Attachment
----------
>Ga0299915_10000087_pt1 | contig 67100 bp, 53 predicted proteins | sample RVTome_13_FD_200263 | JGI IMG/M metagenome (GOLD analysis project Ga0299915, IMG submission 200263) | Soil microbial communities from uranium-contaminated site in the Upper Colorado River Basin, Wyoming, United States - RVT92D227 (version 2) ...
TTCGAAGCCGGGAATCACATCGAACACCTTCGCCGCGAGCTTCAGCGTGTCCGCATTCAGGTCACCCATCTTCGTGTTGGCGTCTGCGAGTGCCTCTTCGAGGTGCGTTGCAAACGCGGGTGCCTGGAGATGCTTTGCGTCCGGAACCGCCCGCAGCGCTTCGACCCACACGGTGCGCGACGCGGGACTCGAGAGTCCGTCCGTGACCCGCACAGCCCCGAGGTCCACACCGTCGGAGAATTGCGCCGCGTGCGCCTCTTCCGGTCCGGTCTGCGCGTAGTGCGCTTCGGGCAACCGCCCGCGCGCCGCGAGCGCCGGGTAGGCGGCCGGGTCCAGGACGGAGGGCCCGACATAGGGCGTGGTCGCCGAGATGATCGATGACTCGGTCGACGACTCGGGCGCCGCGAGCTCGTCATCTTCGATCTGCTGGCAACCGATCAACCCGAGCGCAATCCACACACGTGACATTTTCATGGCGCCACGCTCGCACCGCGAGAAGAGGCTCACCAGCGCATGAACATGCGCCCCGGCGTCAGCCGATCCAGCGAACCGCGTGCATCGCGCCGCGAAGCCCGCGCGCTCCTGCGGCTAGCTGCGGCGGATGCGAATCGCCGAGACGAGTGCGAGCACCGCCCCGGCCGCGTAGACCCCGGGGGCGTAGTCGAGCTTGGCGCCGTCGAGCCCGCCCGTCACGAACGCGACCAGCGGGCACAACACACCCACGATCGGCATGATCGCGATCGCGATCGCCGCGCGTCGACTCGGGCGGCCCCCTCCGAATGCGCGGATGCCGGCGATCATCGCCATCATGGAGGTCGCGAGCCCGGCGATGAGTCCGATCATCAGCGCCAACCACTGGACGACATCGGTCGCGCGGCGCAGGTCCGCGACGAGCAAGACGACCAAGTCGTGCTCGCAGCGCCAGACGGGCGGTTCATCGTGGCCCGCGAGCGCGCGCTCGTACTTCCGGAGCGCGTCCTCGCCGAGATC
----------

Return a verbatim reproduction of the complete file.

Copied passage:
>Ga0299915_10000087_pt1 | contig 67100 bp, 53 predicted proteins | sample RVTome_13_FD_200263 | JGI IMG/M metagenome (GOLD analysis project Ga0299915, IMG submission 200263) | Soil microbial communities from uranium-contaminated site in the Upper Colorado River Basin, Wyoming, United States - RVT92D227 (version 2) ...
TTCGAAGCCGGGAATCACATCGAACACCTTCGCCGCGAGCTTCAGCGTGTCCGCATTCAGGTCACCCATCTTCGTGTTGGCGTCTGCGAGTGCCTCTTCGAGGTGCGTTGCAAACGCGGGTGCCTGGAGATGCTTTGCGTCCGGAACCGCCCGCAGCGCTTCGACCCACACGGTGCGCGACGCGGGACTCGAGAGTCCGTCCGTGACCCGCACAGCCCCGAGGTCCACACCGTCGGAGAATTGCGCCGCGTGCGCCTCTTCCGGTCCGGTCTGCGCGTAGTGCGCTTCGGGCAACCGCCCGCGCGCCGCGAGCGCCGGGTAGGCGGCCGGGTCCAGGACGGAGGGCCCGACATAGGGCGTGGTCGCCGAGATGATCGATGACTCGGTCGACGACTCGGGCGCCGCGAGCTCGTCATCTTCGATCTGCTGGCAACCGATCAACCCGAGCGCAATCCACACACGTGACATTTTCATGGCGCCACGCTCGCACCGCGAGAAGAGGCTCACCAGCGCATGAACATGCGCCCCGGCGTCAGCCGATCCAGCGAACCGCGTGCATCGCGCCGCGAAGCCCGCGCGCTCCTGCGGCTAGCTGCGGCGGATGCGAATCGCCGAGACGAGTGCGAGCACCGCCCCGGCCGCGTAGACCCCGGGGGCGTAGTCGAGCTTGGCGCCGTCGAGCCCGCCCGTCACGAACGCGACCAGCGGGCACAACACACCCACGATCGGCATGATCGCGATCGCGATCGCCGCGCGTCGACTCGGGCGGCCCCCTCCGAATGCGCGGATGCCGGCGATCATCGCCATCATGGAGGTCGCGAGCCCGGCGATGAGTCCGATCATCAGCGCCAACCACTGGACGACATCGGTCGCGCGGCGCAGGTCCGCGACGAGCAAGACGACCAAGTCGTGCTCGCAGCGCCAGACGGGCGGTTCATCGTGGCCCGCGAGCGCGCGCTCGTACTTCCGGAGCGCGTCCTCGCCGAGATC